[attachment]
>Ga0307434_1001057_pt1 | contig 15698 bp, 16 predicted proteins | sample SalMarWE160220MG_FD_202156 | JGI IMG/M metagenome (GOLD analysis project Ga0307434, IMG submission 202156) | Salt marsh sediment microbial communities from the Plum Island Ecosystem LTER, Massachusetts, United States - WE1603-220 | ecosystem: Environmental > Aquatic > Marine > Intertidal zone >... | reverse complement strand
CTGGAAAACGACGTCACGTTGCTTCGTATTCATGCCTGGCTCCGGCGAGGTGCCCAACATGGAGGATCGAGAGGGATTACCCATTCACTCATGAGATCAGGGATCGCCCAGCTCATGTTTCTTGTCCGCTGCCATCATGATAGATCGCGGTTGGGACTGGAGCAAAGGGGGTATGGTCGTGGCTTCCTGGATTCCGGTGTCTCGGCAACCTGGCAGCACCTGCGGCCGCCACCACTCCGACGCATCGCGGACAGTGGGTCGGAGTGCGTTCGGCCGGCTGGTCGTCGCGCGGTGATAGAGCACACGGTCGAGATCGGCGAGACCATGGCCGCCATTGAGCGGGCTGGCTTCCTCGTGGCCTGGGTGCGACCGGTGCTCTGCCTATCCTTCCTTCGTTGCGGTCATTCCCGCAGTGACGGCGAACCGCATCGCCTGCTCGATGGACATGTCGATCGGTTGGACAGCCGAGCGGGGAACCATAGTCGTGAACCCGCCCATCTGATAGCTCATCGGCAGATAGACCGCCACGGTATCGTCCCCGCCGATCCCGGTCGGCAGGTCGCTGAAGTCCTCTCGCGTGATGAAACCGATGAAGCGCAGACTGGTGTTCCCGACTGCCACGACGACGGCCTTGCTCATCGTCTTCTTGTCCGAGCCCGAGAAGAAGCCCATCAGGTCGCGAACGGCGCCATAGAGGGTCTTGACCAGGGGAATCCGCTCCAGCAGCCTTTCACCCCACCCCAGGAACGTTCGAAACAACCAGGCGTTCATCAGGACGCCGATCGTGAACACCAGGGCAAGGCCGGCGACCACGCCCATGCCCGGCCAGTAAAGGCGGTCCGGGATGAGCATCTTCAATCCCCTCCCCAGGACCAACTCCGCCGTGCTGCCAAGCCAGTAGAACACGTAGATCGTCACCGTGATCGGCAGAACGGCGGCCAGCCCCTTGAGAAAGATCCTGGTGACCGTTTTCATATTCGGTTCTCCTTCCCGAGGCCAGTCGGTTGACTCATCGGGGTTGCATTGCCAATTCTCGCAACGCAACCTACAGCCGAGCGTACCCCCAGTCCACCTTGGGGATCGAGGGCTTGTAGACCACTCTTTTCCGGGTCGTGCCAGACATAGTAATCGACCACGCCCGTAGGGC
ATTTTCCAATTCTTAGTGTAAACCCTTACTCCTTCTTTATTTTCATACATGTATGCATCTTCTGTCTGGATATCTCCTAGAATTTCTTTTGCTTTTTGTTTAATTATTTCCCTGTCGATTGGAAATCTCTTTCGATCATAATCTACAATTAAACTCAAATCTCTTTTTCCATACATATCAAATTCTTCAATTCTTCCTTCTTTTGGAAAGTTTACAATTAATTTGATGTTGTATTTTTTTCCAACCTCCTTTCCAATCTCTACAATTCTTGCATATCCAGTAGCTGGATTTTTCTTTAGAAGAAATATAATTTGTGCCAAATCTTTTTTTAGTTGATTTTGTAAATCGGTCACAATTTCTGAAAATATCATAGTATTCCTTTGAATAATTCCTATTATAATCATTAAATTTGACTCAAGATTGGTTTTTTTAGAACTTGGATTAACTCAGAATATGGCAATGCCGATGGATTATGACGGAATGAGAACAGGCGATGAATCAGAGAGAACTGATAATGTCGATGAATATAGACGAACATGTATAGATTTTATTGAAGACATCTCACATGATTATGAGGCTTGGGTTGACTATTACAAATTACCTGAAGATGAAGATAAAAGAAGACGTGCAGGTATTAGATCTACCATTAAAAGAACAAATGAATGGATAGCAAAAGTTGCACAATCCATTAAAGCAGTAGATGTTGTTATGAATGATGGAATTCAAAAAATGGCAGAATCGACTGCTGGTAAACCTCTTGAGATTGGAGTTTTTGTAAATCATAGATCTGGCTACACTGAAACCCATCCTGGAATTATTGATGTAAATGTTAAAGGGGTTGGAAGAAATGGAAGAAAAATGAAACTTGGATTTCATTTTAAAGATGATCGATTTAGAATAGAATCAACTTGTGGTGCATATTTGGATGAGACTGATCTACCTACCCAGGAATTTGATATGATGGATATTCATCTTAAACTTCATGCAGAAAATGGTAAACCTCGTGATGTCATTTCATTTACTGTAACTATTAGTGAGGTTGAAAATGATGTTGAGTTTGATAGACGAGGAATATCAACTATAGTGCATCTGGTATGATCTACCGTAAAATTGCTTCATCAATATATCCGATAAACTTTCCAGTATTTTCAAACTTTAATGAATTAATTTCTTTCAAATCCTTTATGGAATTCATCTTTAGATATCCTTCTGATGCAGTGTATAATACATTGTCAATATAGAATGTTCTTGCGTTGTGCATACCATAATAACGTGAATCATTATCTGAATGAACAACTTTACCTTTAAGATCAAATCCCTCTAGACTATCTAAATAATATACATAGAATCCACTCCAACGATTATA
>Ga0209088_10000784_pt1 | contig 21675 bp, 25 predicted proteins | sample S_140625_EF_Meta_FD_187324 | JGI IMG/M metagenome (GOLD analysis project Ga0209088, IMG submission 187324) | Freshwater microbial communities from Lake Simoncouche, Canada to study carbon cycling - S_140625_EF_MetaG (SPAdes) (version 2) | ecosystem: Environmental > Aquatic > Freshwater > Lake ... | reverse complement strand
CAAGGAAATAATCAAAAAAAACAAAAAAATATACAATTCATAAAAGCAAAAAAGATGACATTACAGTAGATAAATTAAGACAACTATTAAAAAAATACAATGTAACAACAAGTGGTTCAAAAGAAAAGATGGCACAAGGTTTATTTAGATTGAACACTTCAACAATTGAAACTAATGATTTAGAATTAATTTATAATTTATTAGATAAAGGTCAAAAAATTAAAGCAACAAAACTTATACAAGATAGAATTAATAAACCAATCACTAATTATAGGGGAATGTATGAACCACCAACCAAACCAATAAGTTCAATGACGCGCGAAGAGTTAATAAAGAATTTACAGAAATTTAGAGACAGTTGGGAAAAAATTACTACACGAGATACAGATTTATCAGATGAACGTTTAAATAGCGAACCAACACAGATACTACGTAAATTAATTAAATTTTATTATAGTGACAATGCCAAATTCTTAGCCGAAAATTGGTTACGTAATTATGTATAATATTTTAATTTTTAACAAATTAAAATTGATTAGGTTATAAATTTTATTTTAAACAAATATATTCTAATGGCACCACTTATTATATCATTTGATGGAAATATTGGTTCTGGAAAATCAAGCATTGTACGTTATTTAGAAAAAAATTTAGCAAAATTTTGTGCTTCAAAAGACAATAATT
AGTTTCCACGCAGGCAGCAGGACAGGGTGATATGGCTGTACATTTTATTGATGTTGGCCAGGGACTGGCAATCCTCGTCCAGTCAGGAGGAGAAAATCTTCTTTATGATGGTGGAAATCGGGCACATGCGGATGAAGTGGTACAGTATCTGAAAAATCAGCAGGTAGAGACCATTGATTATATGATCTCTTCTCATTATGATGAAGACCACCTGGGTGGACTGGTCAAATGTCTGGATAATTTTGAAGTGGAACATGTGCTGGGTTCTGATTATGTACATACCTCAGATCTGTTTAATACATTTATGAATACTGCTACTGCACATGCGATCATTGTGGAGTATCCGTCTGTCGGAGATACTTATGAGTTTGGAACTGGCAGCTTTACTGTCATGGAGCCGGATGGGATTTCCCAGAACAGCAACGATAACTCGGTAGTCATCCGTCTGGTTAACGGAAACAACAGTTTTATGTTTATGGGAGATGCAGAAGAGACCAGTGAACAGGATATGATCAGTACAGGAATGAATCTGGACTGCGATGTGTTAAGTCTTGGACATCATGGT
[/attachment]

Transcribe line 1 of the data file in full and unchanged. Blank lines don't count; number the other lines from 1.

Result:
>Ga0307434_1001057_pt1 | contig 15698 bp, 16 predicted proteins | sample SalMarWE160220MG_FD_202156 | JGI IMG/M metagenome (GOLD analysis project Ga0307434, IMG submission 202156) | Salt marsh sediment microbial communities from the Plum Island Ecosystem LTER, Massachusetts, United States - WE1603-220 | ecosystem: Environmental > Aquatic > Marine > Intertidal zone >... | reverse complement strand